S v Haingura (2) (CC 5 of 2018) [2019] NAHCNLD 78 (5 August 2019)





Case No.: CC 5/2018

In the matter between:




Neutral citation: S v Haingura (CC 5/2018) [2019] NAHCNLD 78 (5 August 2019)


Heard: 10,11,12,13 and 18 June 2019

Delivered: 5 August 2019

Flynote: Criminal law Murder and defeating or obstructing the course of justice – Private defence ― Requirements for private-defence reiterated – No evidence led supporting the defence – Determination of — Nature of weapon used, position of body where injury inflicted, number of wounds and force used in inflicting injuries considered ― Dolus directus – Found not to have acted in self-defence.

Criminal law – Accused after hacking the deceased, did everything in an attempt to defeat or obstruct ― No evidence that accused destroyed or discarded evidence relevant to the investigations. Intention present ― Attempt to defeat or obstruct the course of justice proven.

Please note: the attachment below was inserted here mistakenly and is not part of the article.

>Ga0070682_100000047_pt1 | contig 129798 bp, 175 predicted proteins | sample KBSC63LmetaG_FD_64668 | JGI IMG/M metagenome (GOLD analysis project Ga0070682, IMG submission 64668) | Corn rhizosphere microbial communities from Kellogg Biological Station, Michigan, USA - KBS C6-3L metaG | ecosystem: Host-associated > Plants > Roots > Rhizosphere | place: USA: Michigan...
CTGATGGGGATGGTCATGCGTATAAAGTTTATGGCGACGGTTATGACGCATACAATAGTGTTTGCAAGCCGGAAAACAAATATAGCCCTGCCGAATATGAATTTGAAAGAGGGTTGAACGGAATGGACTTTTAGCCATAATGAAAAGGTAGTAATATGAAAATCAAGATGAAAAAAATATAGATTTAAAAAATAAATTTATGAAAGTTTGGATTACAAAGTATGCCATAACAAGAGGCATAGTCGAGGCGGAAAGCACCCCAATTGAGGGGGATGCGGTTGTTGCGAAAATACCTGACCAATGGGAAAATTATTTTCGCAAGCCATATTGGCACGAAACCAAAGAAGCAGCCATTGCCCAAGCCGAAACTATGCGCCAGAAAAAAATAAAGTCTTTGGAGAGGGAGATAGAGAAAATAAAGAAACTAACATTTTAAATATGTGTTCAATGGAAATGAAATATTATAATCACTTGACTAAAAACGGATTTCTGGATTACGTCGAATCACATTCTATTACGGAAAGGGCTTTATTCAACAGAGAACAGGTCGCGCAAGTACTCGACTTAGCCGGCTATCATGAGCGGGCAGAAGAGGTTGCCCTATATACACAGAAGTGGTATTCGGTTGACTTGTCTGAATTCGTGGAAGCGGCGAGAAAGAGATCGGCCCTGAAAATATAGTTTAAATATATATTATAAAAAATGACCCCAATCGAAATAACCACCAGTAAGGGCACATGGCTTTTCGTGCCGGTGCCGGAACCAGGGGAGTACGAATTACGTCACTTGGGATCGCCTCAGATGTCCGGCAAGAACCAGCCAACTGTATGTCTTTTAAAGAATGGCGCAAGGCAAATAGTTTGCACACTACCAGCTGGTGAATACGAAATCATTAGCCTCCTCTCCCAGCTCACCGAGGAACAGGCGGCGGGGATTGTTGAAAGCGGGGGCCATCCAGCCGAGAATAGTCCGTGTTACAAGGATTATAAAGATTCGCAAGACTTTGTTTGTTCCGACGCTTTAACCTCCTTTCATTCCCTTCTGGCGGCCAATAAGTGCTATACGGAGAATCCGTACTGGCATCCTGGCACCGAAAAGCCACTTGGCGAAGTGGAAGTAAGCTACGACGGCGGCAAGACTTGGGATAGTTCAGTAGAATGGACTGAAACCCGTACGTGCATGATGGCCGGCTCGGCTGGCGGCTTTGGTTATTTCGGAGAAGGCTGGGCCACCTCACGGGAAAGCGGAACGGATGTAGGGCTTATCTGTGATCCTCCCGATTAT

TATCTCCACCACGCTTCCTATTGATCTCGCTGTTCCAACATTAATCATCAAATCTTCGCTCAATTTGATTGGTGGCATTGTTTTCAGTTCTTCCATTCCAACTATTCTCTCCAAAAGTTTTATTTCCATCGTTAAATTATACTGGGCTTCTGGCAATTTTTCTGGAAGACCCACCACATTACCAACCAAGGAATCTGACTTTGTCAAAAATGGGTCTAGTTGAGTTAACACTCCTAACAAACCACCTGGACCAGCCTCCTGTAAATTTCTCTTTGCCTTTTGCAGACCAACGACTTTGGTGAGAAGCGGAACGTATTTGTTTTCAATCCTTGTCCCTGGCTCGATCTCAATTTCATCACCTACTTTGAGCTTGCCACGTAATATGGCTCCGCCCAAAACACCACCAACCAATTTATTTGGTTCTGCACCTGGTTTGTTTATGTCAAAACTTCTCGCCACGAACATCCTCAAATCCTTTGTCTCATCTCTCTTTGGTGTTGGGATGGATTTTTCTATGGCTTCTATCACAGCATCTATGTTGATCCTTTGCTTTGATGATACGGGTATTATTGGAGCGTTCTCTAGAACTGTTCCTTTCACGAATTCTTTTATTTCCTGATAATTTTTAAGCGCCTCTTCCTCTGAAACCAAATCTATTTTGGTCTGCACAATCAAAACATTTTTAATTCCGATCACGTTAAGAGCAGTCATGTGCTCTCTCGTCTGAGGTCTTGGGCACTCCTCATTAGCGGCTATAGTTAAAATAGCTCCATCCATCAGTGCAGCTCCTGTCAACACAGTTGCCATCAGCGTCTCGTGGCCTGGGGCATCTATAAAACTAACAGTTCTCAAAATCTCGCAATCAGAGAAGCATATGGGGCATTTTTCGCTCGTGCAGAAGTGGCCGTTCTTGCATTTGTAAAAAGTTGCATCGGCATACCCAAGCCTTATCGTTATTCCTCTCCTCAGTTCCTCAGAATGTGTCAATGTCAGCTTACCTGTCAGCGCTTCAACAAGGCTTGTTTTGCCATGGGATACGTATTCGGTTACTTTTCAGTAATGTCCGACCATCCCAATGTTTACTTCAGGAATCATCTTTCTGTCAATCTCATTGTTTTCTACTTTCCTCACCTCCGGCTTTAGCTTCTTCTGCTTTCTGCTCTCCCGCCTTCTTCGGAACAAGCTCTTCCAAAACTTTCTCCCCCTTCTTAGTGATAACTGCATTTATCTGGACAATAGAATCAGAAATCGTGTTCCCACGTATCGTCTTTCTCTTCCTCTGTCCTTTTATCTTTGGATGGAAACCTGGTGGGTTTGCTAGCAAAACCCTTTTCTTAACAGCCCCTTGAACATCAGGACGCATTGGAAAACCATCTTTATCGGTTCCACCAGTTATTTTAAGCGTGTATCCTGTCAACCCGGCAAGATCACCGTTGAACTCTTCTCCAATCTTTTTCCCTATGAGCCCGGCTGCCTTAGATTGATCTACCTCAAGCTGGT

Summary: The accused was charged with murder and defeating or obstructing the course of justice. The State alleged that the accused hacked the deceased and buried his body. He also hid the murder weapon and other instruments used in carrying out his act. At trial, accused pleaded not guilty. His defence is that he acted in self-defence in that he had a troubled relation with his father, who assaulted and threatened to kill him. Accused admitted to have caused the injuries as indicated in the Post Mortem report.